British banks look to 'share the pain' of UK supertax on bonuses

Staff likely to be told the impact will be spread on principle of "one bank"
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HSBC is close to following Deutsche Bank by spreading the impact of Alistair Darling's 50 per cent bonus supertax among its staff around the world.

The move is also being considered by Barclays Capital. While both have yet to make a final decision, senior executives at HSBC are understood to view "sharing the pain" as the likely outcome given the long-held principle of "one bank, one franchise".

Executives have been frustrated at what they see as a "lack of clarity" from the Government on how the tax will work and who will be affected by it. They contrast this with the situation in France, where the supertax is much more targeted and will affect traders. It is this that is preventing them from making a final call on imposing the "spread the pain" policy, which could prove controversial with bankers in territories where similar supertaxes are not being imposed.

However, disgruntled staff members in tax-free territories are likely to be told that it would be unfair on bankers in one or two nations to take a major hit to their income from taxes that affect overall banking profits.

Royal Bank of Scotland is at an earlier stage of deliberation than Barclays and HSBC. Its decisions are complicated by the fact that the company has to get government approval for its bonus policy, a consequence of the bank's taxpayer-funded bailout and entry into the asset protection scheme that covers around £280bn.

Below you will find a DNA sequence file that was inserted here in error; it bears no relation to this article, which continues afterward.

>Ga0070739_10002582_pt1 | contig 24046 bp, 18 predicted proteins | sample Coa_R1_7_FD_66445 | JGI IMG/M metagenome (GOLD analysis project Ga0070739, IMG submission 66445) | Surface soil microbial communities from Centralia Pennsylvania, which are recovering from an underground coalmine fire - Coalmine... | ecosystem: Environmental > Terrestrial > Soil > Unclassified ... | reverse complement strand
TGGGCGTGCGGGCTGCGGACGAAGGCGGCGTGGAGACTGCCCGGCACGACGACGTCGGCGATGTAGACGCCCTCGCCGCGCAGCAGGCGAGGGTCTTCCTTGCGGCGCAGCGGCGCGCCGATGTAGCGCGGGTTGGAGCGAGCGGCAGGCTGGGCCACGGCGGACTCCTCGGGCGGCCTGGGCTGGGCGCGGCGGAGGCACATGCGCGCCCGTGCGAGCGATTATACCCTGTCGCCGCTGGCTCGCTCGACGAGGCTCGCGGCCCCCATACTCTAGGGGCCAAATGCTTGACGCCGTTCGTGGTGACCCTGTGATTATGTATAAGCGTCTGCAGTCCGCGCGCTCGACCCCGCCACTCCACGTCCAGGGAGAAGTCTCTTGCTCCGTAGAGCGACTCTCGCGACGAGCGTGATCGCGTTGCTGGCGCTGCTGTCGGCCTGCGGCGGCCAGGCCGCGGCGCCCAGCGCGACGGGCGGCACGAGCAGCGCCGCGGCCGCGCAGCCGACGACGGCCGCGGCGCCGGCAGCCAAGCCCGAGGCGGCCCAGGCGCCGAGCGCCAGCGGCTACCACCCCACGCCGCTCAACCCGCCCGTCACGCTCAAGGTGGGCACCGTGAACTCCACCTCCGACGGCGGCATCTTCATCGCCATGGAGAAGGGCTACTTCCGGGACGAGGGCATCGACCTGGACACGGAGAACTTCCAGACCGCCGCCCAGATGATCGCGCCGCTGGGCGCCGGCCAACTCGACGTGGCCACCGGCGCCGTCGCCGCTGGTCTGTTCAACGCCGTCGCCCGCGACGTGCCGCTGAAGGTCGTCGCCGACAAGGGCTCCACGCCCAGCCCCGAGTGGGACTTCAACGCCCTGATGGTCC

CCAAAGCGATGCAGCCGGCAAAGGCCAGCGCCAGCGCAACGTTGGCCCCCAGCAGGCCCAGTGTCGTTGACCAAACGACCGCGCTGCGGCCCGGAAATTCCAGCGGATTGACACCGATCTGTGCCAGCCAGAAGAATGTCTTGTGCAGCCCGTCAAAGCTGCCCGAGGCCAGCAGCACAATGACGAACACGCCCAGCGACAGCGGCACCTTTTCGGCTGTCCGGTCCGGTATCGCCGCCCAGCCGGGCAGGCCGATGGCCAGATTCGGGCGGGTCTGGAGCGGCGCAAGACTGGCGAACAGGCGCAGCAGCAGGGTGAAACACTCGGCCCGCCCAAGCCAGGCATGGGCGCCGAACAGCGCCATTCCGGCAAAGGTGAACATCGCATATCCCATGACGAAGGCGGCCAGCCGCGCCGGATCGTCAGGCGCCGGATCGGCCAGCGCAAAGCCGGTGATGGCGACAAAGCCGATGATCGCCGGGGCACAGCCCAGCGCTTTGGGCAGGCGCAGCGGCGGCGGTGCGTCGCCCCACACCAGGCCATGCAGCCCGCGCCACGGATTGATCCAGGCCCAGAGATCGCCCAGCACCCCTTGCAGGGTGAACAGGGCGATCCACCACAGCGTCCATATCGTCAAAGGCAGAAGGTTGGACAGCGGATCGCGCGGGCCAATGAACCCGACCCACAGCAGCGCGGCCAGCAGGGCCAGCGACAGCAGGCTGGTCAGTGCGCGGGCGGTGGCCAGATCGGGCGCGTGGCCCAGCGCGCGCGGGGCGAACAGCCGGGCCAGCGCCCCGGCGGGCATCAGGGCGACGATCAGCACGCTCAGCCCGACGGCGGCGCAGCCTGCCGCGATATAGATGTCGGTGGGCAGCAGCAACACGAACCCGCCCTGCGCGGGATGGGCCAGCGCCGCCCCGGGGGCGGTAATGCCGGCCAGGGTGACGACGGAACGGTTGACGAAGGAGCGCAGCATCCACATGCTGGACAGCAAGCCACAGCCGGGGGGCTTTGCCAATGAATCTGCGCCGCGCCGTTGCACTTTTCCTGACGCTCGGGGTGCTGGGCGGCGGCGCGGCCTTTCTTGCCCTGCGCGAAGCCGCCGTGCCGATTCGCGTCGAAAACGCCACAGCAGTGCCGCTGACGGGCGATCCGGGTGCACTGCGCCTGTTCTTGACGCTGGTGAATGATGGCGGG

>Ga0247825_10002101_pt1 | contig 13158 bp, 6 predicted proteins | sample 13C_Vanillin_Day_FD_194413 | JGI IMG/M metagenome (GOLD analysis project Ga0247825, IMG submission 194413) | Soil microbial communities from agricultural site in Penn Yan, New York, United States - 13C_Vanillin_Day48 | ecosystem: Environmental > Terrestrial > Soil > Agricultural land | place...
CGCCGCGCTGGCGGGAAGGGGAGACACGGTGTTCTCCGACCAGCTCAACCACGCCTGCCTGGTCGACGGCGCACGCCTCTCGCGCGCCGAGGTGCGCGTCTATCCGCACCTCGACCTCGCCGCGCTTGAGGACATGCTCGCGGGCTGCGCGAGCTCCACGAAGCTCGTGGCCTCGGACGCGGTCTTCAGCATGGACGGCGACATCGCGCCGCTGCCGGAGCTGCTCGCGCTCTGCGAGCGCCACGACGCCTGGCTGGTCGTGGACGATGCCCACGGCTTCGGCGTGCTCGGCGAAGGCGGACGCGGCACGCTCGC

The Chancellor's tax has created outrage in the City and led to warnings that Britain will inevitably lose financial services business as a result. John Varley, the chief executive of Barclays, became the first bank bank boss to go public with such a criticism last night, saying: "I think that London could well be damaged by this." He also criticised Labour for failing to create "a predictable tax environment".

Other financial centres have been quick to launch "charm offensives" with transnational groups in the hopes of luring business from London.

But Andrew Haldane, the Bank of England's head of financial stability, said in an interview yesterday that an exodus "might be a price worth paying" to protect reforms to the financial system in the wake of the financial crisis.

The continuing controversy over bonuses is not limited to the UK. Yesterday, Morgan Stanley's chief executive, John Mack – who is retiring at the end of the year – agreed to forgo his annual bonus for the third consecutive year. He is the second US banking chief to decline a payout. Bank of America's Kenneth Lewis, who also steps down at the end of the year, is not taking a salary or bonus for the current year's work. Morgan Stanley's great rival Goldman Sachs has told its top managers that they will be paid only in restricted shares rather than cash, and that the shares will be subject to clawback.

In the US, critics of Wall Street have been arguing that investment banks' losses are "socialised" while profits are privatised. The average bonus on Wall Street is expected to rise by 40 per cent this year as a result of record trading volumes.

In a memo to his remuneration committee Mr Mack appears to have taken note of this by saying: "Given this unprecedented environment and the extraordinary financial support governments provided to our industry... I recommended to the Compensation Committee of the Board last week that I receive no year-end bonus."

The committee had reportedly wanted to pay him a bonus. On both sides of the Atlantic investment banks have thrived over the last year in a benign trading environment fostered by stimulus packages funded by taxpayers.